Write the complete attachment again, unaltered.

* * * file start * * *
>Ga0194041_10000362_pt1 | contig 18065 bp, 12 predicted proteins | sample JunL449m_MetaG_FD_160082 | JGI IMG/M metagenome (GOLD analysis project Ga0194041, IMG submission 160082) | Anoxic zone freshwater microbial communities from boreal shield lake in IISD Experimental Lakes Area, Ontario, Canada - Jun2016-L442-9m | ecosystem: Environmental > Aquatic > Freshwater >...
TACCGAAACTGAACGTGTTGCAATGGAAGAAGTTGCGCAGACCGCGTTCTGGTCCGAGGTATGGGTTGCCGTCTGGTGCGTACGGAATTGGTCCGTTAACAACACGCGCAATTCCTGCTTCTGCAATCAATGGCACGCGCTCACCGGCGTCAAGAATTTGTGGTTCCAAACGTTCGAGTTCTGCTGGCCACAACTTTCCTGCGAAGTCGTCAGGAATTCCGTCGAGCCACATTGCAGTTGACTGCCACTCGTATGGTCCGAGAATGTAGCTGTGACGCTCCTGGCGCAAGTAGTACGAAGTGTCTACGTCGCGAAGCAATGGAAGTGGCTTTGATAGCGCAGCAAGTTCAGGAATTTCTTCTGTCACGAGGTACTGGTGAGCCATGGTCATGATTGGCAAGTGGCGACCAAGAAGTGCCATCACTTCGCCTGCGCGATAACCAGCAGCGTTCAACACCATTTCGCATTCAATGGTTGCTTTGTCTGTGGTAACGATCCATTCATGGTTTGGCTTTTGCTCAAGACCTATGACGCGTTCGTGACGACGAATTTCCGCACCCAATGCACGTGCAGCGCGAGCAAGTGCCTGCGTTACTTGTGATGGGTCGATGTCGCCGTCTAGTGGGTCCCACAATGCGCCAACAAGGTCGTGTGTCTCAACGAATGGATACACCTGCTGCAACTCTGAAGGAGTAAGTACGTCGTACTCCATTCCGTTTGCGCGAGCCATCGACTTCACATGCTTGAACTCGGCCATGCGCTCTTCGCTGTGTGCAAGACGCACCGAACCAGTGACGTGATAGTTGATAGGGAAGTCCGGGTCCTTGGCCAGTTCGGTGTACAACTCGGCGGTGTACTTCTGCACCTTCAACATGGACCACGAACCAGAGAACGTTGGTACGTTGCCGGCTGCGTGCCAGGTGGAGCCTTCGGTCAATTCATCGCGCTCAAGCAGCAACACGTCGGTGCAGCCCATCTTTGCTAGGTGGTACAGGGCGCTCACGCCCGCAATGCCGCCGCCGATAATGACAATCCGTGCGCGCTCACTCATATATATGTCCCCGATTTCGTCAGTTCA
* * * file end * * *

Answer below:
>Ga0194041_10000362_pt1 | contig 18065 bp, 12 predicted proteins | sample JunL449m_MetaG_FD_160082 | JGI IMG/M metagenome (GOLD analysis project Ga0194041, IMG submission 160082) | Anoxic zone freshwater microbial communities from boreal shield lake in IISD Experimental Lakes Area, Ontario, Canada - Jun2016-L442-9m | ecosystem: Environmental > Aquatic > Freshwater >...
TACCGAAACTGAACGTGTTGCAATGGAAGAAGTTGCGCAGACCGCGTTCTGGTCCGAGGTATGGGTTGCCGTCTGGTGCGTACGGAATTGGTCCGTTAACAACACGCGCAATTCCTGCTTCTGCAATCAATGGCACGCGCTCACCGGCGTCAAGAATTTGTGGTTCCAAACGTTCGAGTTCTGCTGGCCACAACTTTCCTGCGAAGTCGTCAGGAATTCCGTCGAGCCACATTGCAGTTGACTGCCACTCGTATGGTCCGAGAATGTAGCTGTGACGCTCCTGGCGCAAGTAGTACGAAGTGTCTACGTCGCGAAGCAATGGAAGTGGCTTTGATAGCGCAGCAAGTTCAGGAATTTCTTCTGTCACGAGGTACTGGTGAGCCATGGTCATGATTGGCAAGTGGCGACCAAGAAGTGCCATCACTTCGCCTGCGCGATAACCAGCAGCGTTCAACACCATTTCGCATTCAATGGTTGCTTTGTCTGTGGTAACGATCCATTCATGGTTTGGCTTTTGCTCAAGACCTATGACGCGTTCGTGACGACGAATTTCCGCACCCAATGCACGTGCAGCGCGAGCAAGTGCCTGCGTTACTTGTGATGGGTCGATGTCGCCGTCTAGTGGGTCCCACAATGCGCCAACAAGGTCGTGTGTCTCAACGAATGGATACACCTGCTGCAACTCTGAAGGAGTAAGTACGTCGTACTCCATTCCGTTTGCGCGAGCCATCGACTTCACATGCTTGAACTCGGCCATGCGCTCTTCGCTGTGTGCAAGACGCACCGAACCAGTGACGTGATAGTTGATAGGGAAGTCCGGGTCCTTGGCCAGTTCGGTGTACAACTCGGCGGTGTACTTCTGCACCTTCAACATGGACCACGAACCAGAGAACGTTGGTACGTTGCCGGCTGCGTGCCAGGTGGAGCCTTCGGTCAATTCATCGCGCTCAAGCAGCAACACGTCGGTGCAGCCCATCTTTGCTAGGTGGTACAGGGCGCTCACGCCCGCAATGCCGCCGCCGATAATGACAATCCGTGCGCGCTCACTCATATATATGTCCCCGATTTCGTCAGTTCA